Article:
Vermont was the only statewide selected for the ‘Firearms Technical Assistance Project’ (from here is known as FTAP), it’s a program to curb domestic violence death by firearms.
“Whether it’s in Burlington, Bennington, Brattleboro, or Saint Johnsbury, domestic violence knows no borders,” said Vermont Attorney General TJ Donovan.
Donovan told Local 22 & Local 44 News domestic violence is prevalent in Vermont. They account for half of the state’s homicides.
“Of those homicides that are domestic violence related, over half involve a firearm,” said Donovan.
This is why Donovan is excited to see the state receiving the grant. While there is no monetary value, state and local agencies will get hands-on training.
“One of the areas that I would like to see us focus on is the area of relief from abuse orders,” he said.
Donovan explains that is when someone goes to court and gets what we know as a restraining order. Currently, there isn’t much follow up after that from the victim.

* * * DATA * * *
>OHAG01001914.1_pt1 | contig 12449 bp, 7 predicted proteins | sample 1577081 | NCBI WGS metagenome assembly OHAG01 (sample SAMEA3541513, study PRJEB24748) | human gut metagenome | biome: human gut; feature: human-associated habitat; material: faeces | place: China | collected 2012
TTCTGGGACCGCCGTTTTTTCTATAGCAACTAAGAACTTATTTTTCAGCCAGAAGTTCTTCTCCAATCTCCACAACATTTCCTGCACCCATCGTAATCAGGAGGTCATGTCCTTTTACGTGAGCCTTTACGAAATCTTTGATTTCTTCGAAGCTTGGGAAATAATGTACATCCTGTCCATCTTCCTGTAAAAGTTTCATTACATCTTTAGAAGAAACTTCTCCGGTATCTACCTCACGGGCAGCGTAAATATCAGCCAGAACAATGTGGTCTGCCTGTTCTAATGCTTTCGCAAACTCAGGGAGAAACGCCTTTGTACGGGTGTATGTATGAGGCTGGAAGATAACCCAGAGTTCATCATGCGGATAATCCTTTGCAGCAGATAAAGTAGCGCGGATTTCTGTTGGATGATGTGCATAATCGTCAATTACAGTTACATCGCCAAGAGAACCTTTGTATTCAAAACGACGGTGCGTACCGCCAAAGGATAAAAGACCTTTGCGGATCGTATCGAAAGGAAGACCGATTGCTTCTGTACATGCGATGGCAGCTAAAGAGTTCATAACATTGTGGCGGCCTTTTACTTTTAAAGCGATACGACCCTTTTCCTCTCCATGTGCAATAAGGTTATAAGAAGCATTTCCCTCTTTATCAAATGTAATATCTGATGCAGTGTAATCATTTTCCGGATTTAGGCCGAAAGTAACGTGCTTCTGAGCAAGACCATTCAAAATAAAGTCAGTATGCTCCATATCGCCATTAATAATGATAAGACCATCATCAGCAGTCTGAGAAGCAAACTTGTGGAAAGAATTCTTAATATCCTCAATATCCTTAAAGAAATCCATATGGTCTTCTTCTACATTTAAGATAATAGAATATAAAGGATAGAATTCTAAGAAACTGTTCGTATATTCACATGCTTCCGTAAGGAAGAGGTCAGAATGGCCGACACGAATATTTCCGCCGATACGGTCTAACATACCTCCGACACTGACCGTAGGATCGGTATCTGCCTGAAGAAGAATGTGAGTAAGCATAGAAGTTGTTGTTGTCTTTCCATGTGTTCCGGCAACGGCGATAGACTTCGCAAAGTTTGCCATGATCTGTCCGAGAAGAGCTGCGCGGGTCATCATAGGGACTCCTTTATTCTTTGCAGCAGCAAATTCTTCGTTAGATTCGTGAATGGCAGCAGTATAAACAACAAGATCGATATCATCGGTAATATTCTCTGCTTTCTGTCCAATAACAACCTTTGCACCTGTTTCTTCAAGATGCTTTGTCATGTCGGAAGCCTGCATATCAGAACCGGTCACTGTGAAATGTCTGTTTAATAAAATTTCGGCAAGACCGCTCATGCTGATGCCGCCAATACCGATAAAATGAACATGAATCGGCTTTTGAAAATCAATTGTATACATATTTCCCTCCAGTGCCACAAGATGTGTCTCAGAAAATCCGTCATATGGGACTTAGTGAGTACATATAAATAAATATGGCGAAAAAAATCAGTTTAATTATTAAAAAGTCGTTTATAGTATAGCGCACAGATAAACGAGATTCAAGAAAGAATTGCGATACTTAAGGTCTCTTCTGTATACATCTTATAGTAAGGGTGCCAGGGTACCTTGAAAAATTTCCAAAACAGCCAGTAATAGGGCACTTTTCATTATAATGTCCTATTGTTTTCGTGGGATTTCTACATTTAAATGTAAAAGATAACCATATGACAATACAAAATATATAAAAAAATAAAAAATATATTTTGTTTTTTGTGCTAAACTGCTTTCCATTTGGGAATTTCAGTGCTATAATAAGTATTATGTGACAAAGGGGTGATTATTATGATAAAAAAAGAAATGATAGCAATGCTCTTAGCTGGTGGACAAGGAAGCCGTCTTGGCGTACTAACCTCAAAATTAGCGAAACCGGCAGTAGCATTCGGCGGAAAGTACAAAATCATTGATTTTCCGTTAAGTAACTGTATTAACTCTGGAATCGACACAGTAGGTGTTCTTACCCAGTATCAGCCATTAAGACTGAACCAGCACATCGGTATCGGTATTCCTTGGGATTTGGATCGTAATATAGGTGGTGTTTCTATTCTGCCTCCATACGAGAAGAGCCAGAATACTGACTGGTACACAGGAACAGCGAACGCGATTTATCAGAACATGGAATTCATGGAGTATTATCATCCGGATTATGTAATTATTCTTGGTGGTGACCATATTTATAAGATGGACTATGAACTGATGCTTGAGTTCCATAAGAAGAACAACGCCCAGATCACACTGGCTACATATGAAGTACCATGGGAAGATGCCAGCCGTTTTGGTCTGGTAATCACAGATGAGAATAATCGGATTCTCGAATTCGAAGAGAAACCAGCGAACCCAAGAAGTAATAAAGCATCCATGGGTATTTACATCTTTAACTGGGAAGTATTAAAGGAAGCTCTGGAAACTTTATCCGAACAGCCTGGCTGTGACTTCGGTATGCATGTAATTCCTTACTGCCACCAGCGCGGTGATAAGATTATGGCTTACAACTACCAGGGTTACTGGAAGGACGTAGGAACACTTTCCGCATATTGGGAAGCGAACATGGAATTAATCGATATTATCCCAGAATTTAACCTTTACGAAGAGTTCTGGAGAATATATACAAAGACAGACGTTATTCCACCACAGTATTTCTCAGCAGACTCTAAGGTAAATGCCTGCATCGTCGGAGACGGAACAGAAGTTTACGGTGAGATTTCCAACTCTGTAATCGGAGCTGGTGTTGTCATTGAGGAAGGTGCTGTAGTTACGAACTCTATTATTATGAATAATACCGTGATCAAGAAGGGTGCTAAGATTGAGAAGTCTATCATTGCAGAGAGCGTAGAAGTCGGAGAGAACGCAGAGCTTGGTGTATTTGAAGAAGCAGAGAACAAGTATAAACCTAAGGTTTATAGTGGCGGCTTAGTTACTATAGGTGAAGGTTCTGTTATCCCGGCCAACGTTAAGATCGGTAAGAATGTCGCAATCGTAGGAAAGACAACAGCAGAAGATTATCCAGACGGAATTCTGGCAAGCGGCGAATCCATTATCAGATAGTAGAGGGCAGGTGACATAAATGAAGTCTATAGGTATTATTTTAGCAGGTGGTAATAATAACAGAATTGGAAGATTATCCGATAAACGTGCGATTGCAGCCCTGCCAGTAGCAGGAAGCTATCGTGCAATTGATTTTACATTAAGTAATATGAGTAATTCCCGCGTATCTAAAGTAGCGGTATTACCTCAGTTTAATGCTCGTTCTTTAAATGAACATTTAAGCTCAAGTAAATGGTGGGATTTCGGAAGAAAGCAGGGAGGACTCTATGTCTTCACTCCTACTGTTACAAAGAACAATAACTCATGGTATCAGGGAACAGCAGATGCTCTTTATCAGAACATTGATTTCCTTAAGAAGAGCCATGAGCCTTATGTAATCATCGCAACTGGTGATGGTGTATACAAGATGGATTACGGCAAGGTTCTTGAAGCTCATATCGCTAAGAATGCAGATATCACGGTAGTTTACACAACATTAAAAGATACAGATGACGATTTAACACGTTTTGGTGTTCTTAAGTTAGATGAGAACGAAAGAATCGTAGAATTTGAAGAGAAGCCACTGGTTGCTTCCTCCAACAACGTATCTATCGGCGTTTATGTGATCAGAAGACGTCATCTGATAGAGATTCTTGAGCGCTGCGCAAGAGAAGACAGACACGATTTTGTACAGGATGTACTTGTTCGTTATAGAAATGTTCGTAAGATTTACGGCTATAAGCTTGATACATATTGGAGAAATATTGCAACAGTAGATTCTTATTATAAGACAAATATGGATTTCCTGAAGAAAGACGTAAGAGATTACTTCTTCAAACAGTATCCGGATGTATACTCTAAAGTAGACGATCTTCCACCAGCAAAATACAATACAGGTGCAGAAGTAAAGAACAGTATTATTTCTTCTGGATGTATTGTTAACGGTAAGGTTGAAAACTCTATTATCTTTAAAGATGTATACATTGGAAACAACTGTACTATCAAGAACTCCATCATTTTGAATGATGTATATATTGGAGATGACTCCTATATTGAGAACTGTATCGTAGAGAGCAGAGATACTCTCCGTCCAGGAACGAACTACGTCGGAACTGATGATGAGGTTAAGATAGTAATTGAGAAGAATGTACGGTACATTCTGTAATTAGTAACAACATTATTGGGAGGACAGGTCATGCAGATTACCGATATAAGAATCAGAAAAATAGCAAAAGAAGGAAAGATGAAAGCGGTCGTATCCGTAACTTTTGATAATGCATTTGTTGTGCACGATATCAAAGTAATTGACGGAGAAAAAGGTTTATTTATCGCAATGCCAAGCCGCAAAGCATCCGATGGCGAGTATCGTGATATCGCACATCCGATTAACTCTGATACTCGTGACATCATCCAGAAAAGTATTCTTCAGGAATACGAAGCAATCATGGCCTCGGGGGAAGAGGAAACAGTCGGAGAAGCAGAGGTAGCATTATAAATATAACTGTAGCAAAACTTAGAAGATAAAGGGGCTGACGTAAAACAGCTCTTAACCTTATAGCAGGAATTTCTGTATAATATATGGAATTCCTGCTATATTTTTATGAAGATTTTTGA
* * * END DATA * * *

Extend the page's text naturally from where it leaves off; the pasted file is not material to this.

In a statement from Deputy Director Sarah Robinson for Vermont Network, she says, “This project will connect our statewide system of response to national experts who will assist us in changing policy and practice to make Vermont a safe place for victims of domestic violence in our communities.”
Last year Vermont Governor Phil Scott (R) signed ACT 97 into law. A law that would keep firearms out of the hands of dangerous individuals.
“One of the laws last year allows when there is relief from abuse order. Allowing police to go into and seize a firearm, whether it’s domestic violence crime,” he Donovan. “What this grant is going to do help train, and provide technical assistance, also to inform people how to access the process.”
Neighboring New York will see this program implemented only in Brooklyn.
Additionally, a single community in Alabama, Ohio, and Washington state has recieved this grant.